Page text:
Cognitive impairment after critical illness is known to be multifactorial and complex. Prior studies implemented a battery of comprehensive cognitive performance tests, assessing executive function, memory, information processing speed, language, attention, and concentration and found that 25–71% had cognitive impairment at a 12-month follow-up (47,48). More sensitive comprehensive neurocognitive batteries than the T-MoCA likely would have yielded higher rates of cognitive impairment in our sample. We identified gross cognitive impairment in only a small portion of the sample based on a brief screening tool. Future research on this population should incorporate more comprehensive cognitive assessments that are more sensitive to detecting clinically significant cognitive deficits.

The results of this study illustrate the extensive multidomain symptoms experienced by COVID ICU survivors and can help other hospitals prepare for the long-term postdischarge health management priorities of patients who survive critical illness related to COVID-19. Our findings highlight the importance of addressing the need for appropriate follow-up and resources for these patients to assess and treat the cognitive, physical, and psychiatric sequelae of critical illness. Diagnosis of PICS alone will not improve outcomes; the management, treatment, and education of patients and their families are essential in mitigating the long-term effects of critical care.

Limitations of the Study

There are limitations to this study that warrant consideration. First, the data reported here were collected as part of a clinical service that was not initially designed to serve as a research study. As such, referral criteria for the CCRC were chosen to identify those most in need of follow-up care (20,21) and therefore limited our investigation of PICS incidence to those with ICU stays of at least 7 days. However, since previous studies of critical illness survivors have found that length of stay is not a strong predictor of PICS, reported rates of PICS symptoms in our sample may underestimate PICS in COVID-19 critical care survivors (33). Clinical services were provided via telehealth during the pandemic, which limited our assessment battery to tools that could be administered remotely. Consequently, physical examinations (i.e., pulmonary function testing, 6-min walk test) and more thorough cognitive examinations impossible. T-MoCA scores were only available for 67% of our subjects, limiting our ability to comment on the types of cognitive impairments that survivors of severe COVID-19 might experience in the short term. Although we collected information about preexisting history of anxiety, depression, education, and employment status, data were not available on pre-COVID physical dysfunction. Additionally, patient contact restrictions during the height of the pandemic in New York City made it unfeasible to conduct telehealth follow-up with 30 patients who met enrollment criteria to the CCRC but were not seen because they were admitted in rehabilitation and LTACH facilities. Given patients admitted to rehabilitation or LTACH often have long-lasting deficits, the exclusion of these patients who required additional inpatient care likely resulted in underestimation of the prevalence of PICS in our cohort.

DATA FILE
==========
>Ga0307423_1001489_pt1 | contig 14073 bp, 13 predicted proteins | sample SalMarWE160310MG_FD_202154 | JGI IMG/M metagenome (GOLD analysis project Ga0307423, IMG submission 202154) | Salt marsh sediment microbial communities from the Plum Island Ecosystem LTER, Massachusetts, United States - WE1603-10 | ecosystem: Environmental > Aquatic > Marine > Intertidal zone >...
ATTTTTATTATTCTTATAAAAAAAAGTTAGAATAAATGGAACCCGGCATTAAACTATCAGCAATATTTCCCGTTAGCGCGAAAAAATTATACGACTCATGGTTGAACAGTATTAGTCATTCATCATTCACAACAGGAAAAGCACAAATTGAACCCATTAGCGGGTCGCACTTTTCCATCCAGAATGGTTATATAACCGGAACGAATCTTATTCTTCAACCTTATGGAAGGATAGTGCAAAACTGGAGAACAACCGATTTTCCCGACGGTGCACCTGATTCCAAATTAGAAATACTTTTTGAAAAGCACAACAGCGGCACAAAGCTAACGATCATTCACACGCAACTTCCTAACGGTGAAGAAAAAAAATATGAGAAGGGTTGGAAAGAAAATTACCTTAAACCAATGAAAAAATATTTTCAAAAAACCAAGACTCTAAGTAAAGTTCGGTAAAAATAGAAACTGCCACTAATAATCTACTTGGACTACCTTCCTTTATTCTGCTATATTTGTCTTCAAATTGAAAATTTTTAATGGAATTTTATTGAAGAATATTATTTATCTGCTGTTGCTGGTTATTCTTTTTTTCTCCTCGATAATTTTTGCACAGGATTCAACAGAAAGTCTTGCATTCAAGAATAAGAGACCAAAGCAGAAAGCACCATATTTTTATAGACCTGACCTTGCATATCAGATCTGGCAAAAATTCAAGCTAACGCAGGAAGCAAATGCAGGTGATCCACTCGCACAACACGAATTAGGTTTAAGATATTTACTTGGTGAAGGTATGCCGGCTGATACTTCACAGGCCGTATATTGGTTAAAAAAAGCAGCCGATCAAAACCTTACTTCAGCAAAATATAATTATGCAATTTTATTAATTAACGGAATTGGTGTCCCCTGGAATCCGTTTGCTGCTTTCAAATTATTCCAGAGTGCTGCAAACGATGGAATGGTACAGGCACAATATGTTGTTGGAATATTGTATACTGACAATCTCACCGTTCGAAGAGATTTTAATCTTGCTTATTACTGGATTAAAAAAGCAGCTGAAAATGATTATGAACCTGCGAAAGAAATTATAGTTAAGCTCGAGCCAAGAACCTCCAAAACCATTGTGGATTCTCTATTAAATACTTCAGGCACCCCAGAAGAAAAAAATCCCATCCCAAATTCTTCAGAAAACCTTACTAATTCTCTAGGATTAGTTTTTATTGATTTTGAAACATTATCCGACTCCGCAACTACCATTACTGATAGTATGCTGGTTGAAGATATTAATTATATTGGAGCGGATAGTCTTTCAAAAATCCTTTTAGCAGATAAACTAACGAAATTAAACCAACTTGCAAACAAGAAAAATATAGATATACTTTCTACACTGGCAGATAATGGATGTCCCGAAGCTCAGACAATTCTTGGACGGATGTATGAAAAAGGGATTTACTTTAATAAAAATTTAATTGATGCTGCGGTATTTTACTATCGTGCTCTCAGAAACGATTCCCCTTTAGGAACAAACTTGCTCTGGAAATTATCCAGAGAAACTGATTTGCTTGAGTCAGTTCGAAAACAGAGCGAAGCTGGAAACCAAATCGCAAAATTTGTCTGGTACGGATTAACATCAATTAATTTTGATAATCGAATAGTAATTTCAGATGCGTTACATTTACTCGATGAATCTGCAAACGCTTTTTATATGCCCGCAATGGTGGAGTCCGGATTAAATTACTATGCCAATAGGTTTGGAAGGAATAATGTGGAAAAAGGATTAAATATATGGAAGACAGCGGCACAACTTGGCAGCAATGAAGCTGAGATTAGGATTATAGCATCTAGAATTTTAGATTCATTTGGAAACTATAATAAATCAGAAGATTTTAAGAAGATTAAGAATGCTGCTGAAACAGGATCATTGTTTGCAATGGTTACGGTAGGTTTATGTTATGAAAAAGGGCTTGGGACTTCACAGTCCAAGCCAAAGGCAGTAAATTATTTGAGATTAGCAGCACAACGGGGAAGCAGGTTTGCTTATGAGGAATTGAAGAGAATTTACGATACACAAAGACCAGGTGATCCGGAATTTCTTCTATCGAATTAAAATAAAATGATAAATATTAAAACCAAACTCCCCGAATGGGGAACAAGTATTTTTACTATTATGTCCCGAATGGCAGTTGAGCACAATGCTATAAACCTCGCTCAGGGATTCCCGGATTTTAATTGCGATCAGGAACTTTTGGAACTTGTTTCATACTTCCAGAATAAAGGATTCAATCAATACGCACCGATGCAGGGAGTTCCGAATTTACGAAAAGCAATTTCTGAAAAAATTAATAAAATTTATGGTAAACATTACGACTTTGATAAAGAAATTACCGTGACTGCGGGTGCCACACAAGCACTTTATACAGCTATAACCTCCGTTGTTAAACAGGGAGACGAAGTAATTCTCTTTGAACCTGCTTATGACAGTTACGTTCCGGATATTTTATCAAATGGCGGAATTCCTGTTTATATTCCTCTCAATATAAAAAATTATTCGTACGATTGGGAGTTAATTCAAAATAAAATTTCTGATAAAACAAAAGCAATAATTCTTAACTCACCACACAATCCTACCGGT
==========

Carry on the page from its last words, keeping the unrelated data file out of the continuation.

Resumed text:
Future Directions